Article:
Secret cold war files reveal US spied on Muhammad Ali and Martin Luther King Jr

Declassified documents reveal National Security Agency put anti-war critics on a watch list

The United States has another secret eavesdropping scandal on its hands, but this time it goes back to the administrations of Lyndon Johnson and Richard Nixon, a time, it now seems, when paranoia about foreign governments allegedly stoking the anti-Vietnam War movement was rife.

Historical archives reluctantly released to researchers at George Washington University show that under a programme dubbed ‘Minaret’, the National Security Agency, NSA, was monitoring the overseas phone calls and cables of several figures of note still now, including heavyweight boxing champion Muhammad Ali and late civil rights leader Martin Luther King Jr.

The papers, which the NSA was forced to release to the researchers at the university’s National Security Archive following an appeal to the Security Classification Appeals Panel, show that even the NSA’s own lawyers later concluded the eavesdropping was far from above board.  Reviewing the activities, an agency lawyer stated “the people involved seemed to understand the operation was disreputable if not outright illegal”.

That would seem to go beyond anything being levelled at the current-day NSA which is still contending with the political repercussions of the release of a torrent of classified information about its existing surveillance programmes by the fugitive whistleblower Edward Snowden, who is now in hiding in Russia.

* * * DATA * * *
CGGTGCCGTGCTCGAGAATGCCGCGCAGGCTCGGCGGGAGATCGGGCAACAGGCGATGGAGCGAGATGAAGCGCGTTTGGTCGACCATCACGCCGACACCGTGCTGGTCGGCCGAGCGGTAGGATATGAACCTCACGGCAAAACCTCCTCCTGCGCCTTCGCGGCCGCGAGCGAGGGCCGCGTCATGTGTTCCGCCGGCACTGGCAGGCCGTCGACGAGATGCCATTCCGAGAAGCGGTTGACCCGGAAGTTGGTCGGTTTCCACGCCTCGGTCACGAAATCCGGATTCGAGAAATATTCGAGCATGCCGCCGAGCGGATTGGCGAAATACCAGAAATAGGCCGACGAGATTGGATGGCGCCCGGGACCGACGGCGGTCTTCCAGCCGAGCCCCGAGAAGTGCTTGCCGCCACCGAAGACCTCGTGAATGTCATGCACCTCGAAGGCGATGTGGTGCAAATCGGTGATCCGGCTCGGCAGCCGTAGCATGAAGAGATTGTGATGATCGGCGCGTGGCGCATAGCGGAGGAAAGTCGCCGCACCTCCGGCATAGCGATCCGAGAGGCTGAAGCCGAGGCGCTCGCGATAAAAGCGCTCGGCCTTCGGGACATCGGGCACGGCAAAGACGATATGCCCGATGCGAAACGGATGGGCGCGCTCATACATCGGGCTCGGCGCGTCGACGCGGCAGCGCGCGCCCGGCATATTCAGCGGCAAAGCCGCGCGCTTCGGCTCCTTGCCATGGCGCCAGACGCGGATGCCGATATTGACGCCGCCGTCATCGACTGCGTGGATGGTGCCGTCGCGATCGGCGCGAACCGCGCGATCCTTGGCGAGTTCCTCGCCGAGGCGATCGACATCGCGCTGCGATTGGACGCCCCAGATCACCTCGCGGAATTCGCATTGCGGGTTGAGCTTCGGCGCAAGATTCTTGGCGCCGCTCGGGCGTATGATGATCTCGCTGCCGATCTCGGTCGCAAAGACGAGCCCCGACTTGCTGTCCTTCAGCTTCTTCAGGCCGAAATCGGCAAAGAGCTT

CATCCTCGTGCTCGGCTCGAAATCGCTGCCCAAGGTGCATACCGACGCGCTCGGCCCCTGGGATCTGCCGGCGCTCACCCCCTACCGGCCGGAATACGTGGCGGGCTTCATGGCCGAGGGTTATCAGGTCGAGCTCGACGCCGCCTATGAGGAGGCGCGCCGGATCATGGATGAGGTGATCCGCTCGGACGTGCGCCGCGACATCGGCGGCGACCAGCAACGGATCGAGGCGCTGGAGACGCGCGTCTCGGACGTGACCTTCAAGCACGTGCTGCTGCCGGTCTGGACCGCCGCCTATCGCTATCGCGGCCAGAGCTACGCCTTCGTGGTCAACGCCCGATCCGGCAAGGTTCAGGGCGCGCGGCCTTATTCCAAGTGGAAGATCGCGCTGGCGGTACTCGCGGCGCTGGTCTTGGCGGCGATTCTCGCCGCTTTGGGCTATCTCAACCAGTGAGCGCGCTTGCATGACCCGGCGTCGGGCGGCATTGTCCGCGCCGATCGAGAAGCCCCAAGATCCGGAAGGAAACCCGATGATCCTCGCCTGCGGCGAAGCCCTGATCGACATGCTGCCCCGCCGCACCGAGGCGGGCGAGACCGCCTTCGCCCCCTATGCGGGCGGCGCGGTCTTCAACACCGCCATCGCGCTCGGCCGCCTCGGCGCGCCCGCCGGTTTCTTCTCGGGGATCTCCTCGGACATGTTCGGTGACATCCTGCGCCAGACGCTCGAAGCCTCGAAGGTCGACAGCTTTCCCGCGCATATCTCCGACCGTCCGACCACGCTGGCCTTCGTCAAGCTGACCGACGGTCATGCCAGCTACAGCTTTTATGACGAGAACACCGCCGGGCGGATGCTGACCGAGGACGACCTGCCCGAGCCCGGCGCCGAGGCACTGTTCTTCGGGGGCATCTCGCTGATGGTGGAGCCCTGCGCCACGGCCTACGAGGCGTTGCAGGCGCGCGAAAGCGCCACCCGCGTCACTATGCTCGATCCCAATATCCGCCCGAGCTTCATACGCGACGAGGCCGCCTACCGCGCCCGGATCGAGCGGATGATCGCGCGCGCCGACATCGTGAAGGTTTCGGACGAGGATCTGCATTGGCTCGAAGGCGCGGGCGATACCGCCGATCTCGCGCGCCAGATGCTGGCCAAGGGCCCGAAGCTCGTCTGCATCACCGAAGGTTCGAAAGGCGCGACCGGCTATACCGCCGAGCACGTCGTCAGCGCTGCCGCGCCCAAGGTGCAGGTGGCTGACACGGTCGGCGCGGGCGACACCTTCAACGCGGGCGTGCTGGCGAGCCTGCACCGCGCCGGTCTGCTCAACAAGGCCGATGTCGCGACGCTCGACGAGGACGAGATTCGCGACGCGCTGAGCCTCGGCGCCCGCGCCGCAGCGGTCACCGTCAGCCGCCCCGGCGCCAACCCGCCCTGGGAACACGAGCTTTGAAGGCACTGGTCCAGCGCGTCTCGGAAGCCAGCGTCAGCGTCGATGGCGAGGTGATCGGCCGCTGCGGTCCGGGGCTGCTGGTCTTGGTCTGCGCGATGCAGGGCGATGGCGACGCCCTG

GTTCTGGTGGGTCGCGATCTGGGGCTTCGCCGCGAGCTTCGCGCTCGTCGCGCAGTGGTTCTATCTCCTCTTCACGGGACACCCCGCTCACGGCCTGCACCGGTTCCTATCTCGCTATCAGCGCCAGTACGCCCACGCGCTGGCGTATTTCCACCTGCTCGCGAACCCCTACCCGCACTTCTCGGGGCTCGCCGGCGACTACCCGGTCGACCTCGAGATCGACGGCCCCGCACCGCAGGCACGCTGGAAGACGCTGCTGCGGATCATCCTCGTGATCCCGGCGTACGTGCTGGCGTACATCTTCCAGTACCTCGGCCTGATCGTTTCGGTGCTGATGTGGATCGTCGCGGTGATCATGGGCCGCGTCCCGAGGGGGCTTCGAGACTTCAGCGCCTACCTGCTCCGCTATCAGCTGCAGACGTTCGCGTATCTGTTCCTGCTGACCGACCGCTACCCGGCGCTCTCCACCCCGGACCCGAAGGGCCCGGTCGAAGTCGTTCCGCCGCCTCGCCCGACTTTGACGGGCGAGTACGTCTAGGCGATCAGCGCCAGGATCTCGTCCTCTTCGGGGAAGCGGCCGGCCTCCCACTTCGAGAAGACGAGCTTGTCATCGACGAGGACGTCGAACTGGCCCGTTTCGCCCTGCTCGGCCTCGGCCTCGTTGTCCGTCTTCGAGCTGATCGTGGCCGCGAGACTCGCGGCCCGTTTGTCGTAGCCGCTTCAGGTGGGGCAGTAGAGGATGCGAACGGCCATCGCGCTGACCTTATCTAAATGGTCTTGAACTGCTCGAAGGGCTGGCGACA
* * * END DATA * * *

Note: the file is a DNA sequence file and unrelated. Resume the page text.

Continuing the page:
The documents, discussed by the researchers Matthew Aid and William Burr in an article in Foreign Policy, show that over a period from 1967 to 1973, others added to the “watch list” for monitoring also included two sitting members of Congress, Senator Frank Church, a Democrat from Idaho, and another Senator, Howard Baker of Tennessee, who oddly had mostly been supportive of the war.

But also on the list were two prominent journalists, including Tom Wicker, a Washington-based columnist for the New York Times who frequently berated President Lyndon Johnson for escalating the Vietnam War and also Art Buchwald, a humourist at the Washington Post.

The researchers note Buchwald may have landed on the list for sardonically noting in one piece that instead of “spending an estimated $332,000 to kill a single enemy soldier in Vietnam, it would be cheaper and more cost-effective to offer Viet Cong defectors a $25,000 home, a color TV, education for their children, and a country club membership”.

While the existence of Minaret, which was shut down in 1973 when the Watergate scandal was engulfing President Richard Nixon, was previously known, the NSA managed to keep details of it and who was targeted secret.  That may not be surprising given the prominence of those now identified and the implication that at least in some cases they were singled out on orders of two presidents convinced foreign powers were behind the anti-war movement.

“As shocking as the recent revelations about the NSA’s domestic eavesdropping have been, there has been no evidence so far of today’s signal intelligence corps taking a step like this, to monitor the White House’s political enemies,” Burr and Aid note.

The authors surmise it was probably the FBI that asked for Ali to be included. The boxer, who converted to Islam, refused to be drafted as a conscientious objector, a stand that led him to being convicted of draft evasion and jailed for five years. The conviction was later vacated by the Supreme Court. Before his assassination in 1968, King was also a critic of America’s involvement in Vietnam.

Start your day with The Independent, sign up for daily news emails
Have you tried new the Independent Digital Edition apps?
News
ebooksAn unforgettable anthology of contemporary reportage
Latest stories from i100
Have you tried new the Independent Digital Edition apps?
Independent Dating
and  

By clicking 'Search' you
are agreeing to our
Terms of Use.

iJobs Job Widget
iJobs General